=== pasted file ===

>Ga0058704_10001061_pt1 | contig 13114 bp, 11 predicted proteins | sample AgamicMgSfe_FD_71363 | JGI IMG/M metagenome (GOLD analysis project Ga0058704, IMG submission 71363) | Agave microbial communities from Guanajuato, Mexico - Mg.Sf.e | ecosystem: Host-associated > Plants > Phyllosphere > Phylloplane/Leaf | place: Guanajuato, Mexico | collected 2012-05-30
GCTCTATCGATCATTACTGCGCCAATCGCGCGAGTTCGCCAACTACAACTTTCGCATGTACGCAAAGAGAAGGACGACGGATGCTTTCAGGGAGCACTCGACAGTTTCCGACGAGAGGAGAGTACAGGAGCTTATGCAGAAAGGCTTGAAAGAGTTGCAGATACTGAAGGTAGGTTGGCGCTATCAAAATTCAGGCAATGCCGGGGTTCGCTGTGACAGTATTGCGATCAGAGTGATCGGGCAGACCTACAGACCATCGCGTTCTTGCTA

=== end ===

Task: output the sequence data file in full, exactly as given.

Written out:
>Ga0058704_10001061_pt1 | contig 13114 bp, 11 predicted proteins | sample AgamicMgSfe_FD_71363 | JGI IMG/M metagenome (GOLD analysis project Ga0058704, IMG submission 71363) | Agave microbial communities from Guanajuato, Mexico - Mg.Sf.e | ecosystem: Host-associated > Plants > Phyllosphere > Phylloplane/Leaf | place: Guanajuato, Mexico | collected 2012-05-30
GCTCTATCGATCATTACTGCGCCAATCGCGCGAGTTCGCCAACTACAACTTTCGCATGTACGCAAAGAGAAGGACGACGGATGCTTTCAGGGAGCACTCGACAGTTTCCGACGAGAGGAGAGTACAGGAGCTTATGCAGAAAGGCTTGAAAGAGTTGCAGATACTGAAGGTAGGTTGGCGCTATCAAAATTCAGGCAATGCCGGGGTTCGCTGTGACAGTATTGCGATCAGAGTGATCGGGCAGACCTACAGACCATCGCGTTCTTGCTA